You are now in college, and you are experiencing a transition in your life. With life transitions, there are many new challenges. How you deal with these challenges will determine your success at college. Very often, we do not know the type of stressors that we face and how to deal with them. During the freshman year you will encounter new life circumstances and firsts such as independent living, management of finances, and a testing of your decision- making skills (Darling, McWay, Howards, & Olmstead, 2007). The American College Health Association (ACHA) and National College Health Association (NCHA) reported in 2007 that one of the top five impediments to academic performance included stress, and in self-reported data by 23,863 college students, the ACHA and NCHA found that the number one impediment to academic impairment of a total of ten impediments was stress. In this section you will be able to determine the stressors that you may face and how to deal with them.
What Is Stress?
The UT Arlington Health Center and the University Stress Planning Group have discussed stress. Stress is a response to a demand that is placed on you. You need a certain amount of stress for action, but it is short term, and once the activity is over, you can relax. During periods of stress you experience physiological changes such as increased heart rate, higher blood pressure, and muscle tension. If you are unable to return to your original state, then these physiological effects build and eventually lead to mental and physical exhaustion and illness.
In a sample of 249 undergraduate students, Misra and McKean (2000) found that time management behaviors had a greater buffering effect on academic stress than engaging in leisure activities. Freshmen and sophomore students had higher reactions to stress than juniors and seniors. A survey by the ACHA (2007) of more than 165,000 students found that 33.7% students reported stress interfered with academic performance and resulted in missing classes, receiving lower grades, and dropping courses, and stress and maladaptive coping strategies were associated with physical and mental illnesses. Ross, Niebling, and Heckert (1999) gave the Student Stress Survey to 100 students and found five major sources of stress. The five sources were change in sleeping habit, vacations/breaks, eating habits, increased workload, and new responsibilities.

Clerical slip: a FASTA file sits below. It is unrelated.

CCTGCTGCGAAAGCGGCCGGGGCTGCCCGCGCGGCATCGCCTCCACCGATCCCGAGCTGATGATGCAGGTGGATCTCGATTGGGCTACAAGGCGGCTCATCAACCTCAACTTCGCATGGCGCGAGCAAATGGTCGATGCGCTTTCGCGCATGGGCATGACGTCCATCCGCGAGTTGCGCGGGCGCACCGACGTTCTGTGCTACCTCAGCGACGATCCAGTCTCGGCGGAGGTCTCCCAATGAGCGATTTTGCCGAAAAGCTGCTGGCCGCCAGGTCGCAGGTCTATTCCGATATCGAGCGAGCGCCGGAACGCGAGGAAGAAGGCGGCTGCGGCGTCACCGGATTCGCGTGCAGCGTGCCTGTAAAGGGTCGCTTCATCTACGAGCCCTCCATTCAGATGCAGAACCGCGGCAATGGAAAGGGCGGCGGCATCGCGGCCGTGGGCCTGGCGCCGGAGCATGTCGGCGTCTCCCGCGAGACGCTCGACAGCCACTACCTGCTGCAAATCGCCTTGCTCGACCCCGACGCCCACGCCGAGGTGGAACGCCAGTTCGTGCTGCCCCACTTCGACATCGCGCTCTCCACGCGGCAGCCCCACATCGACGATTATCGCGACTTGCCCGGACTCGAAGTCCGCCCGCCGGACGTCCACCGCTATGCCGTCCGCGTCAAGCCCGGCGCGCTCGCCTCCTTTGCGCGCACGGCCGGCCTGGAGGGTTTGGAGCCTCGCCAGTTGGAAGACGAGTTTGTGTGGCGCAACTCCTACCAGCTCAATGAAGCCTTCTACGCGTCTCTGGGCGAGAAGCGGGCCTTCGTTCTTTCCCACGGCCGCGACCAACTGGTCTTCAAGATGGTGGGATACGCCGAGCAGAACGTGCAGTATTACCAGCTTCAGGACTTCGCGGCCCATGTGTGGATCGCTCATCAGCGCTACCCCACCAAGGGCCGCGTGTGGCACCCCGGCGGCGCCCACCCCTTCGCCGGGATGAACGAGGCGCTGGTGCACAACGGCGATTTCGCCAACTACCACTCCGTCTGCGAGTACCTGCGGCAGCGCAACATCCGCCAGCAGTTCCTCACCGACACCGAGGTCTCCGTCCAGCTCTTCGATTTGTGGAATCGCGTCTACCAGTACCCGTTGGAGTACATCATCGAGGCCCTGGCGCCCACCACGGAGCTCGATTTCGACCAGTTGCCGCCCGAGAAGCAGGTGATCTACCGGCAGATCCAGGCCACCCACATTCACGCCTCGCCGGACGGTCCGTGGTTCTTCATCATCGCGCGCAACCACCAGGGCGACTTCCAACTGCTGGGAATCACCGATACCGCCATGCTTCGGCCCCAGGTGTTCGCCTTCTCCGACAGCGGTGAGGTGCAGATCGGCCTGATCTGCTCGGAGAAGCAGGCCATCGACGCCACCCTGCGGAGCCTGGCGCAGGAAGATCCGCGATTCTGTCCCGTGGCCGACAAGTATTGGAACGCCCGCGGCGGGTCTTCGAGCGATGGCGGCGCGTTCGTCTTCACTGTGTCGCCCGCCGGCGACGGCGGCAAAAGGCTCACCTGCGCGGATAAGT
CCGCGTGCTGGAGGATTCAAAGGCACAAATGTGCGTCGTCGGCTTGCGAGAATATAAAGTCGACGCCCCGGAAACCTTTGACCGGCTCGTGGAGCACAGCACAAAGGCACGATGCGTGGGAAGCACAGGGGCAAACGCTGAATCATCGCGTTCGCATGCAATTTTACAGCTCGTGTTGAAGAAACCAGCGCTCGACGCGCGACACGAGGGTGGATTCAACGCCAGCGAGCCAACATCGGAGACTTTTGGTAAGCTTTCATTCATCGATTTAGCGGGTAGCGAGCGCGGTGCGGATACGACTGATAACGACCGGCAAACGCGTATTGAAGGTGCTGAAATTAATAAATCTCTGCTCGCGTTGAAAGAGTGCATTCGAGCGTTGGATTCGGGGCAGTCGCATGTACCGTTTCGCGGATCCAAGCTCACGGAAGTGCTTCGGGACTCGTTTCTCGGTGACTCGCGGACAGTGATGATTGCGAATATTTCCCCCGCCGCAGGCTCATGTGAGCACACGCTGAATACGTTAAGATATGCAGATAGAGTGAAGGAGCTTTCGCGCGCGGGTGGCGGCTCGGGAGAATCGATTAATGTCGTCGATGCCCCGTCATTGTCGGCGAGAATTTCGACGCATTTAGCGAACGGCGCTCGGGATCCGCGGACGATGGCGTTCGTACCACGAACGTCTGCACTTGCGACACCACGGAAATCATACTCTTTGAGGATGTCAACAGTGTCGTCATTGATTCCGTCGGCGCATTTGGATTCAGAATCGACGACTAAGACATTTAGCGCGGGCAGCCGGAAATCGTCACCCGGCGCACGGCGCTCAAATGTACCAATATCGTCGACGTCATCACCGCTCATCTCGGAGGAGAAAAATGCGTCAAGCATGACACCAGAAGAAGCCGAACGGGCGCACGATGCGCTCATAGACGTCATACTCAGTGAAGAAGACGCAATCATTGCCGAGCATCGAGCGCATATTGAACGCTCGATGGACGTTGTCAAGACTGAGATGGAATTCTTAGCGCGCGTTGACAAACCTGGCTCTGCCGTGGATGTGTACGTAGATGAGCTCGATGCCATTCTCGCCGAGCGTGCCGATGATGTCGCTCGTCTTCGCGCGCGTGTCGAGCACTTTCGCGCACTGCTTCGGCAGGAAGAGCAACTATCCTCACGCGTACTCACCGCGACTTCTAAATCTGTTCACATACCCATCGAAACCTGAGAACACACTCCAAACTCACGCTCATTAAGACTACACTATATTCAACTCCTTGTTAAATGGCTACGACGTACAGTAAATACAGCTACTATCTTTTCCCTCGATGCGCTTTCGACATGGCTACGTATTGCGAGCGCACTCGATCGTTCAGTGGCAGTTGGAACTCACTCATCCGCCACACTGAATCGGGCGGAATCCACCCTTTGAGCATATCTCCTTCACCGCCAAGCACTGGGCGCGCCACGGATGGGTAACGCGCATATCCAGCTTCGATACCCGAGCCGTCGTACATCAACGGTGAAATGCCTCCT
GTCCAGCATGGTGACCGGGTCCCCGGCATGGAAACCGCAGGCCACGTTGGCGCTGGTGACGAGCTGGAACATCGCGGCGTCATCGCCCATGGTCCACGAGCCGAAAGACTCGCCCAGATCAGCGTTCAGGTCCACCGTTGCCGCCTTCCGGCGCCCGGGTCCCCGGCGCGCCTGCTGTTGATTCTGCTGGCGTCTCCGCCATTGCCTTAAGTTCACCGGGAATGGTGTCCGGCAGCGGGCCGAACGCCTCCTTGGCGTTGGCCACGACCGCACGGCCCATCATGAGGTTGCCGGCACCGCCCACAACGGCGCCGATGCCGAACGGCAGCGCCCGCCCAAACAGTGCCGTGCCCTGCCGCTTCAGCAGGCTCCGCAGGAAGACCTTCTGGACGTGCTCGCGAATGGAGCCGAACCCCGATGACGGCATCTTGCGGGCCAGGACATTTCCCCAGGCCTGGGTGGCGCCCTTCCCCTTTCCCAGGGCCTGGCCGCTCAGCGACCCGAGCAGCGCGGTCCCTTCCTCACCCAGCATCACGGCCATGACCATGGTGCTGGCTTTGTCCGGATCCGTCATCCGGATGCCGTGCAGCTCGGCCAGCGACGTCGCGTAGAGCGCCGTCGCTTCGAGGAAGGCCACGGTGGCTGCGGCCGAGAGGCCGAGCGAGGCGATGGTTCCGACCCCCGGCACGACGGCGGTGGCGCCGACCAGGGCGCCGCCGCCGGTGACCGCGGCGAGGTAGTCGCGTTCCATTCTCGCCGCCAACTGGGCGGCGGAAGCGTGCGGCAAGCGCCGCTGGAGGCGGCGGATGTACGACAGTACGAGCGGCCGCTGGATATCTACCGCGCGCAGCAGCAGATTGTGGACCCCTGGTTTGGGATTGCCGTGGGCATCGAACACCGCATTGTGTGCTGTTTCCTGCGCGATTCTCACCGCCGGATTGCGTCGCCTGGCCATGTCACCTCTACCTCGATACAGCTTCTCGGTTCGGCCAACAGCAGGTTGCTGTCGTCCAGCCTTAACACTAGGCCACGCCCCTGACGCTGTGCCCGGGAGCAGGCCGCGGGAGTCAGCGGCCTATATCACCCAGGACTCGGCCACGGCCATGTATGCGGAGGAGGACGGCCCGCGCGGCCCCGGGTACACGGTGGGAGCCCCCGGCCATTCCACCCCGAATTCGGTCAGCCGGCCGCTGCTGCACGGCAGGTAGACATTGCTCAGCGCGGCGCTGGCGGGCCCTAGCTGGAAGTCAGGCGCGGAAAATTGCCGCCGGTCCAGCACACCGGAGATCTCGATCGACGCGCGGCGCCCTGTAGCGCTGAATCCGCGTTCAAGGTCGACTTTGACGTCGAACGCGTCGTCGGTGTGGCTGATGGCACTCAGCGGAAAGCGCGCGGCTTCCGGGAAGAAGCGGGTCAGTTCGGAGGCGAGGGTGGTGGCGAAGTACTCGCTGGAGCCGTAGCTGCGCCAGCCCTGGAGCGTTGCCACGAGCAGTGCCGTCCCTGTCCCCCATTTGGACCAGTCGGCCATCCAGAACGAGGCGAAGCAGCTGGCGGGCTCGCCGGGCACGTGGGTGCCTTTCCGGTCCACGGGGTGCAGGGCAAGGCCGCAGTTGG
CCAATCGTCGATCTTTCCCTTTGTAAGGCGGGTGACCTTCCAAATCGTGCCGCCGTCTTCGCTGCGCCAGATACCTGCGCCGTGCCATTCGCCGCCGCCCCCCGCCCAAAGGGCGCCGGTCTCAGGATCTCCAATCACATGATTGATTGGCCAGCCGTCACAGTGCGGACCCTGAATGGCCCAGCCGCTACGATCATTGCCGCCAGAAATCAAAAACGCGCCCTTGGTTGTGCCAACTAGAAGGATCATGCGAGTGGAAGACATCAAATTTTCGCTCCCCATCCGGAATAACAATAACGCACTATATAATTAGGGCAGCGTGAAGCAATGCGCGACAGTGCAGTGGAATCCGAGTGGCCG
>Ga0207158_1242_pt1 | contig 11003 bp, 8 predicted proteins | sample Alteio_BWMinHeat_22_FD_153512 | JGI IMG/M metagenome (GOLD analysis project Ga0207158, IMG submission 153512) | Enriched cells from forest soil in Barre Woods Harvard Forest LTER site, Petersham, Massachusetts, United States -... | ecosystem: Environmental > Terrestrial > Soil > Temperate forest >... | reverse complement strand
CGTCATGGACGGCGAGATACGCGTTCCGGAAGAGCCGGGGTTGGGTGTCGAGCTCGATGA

Experience Inc., a for-profit provider of career services to students and alumni, did a recent survey on more than 300 students and found that many college students experience stress. Twenty-three percent of respondents reported that juggling work and school created the most stress in their lives. Scott (2009) notes that academic stress is caused by the different workload in college, challenging classes, and an independent learning structure. Freshmen face social stresses such as a new social network, less parental support, being away from home, living with a roommate, part-time jobs, and the dynamics of relationships. Other stresses include day-to-day chores, time management, and the developmental tasks of young adulthood. If not managed, stress can result in feelings of being overwhelmed, which can result in unhealthy habits like heavy drinking, weight issues, and possibility of dropping out from college.
How Can I Manage Stress?
Many strategies exist to decrease and control stress. First, it is essential to take a stress test. About.com “Stress Management” includes some easy, online tests to help you evaluate your level of stress and how you might be able to relieve some of your stress.
Low-Stress Healthy Lifestyle Quiz at About.com — Stress Management
www.stress.about.com/od/selfknowledgeselftests/a/lifestylequiz.htm – Click on “Start the Quiz!” Includes links to guides and resources on coping with stress.
Personality Tests for Stress Relief at About.com — Stress Management
www.stress.about.com/od/understandingstress/a/stress_tests.htm – Click on “The Stress Reliever Personality Test,” and then see the guides at the end of the quiz based on your interests.
Quick Tips for Stress Reduction
In order to reduce stress, the following tips and techniques may be helpful (Scott, 2009):
- Create a good study space and environment.
- Decrease caffeine intake.
- Make your deadline for projects and assignments one week before the actual deadline.
- Know your learning style.
- Be optimistic.
- Develop and maintain healthy sleeping habits.
- Manage your time effectively.
- Practice visualizations on what you want to achieve.
- Maintain a good diet and exercise regularly.
In conclusion, you are in control of your destiny, so ensure that you will have a successful college experience.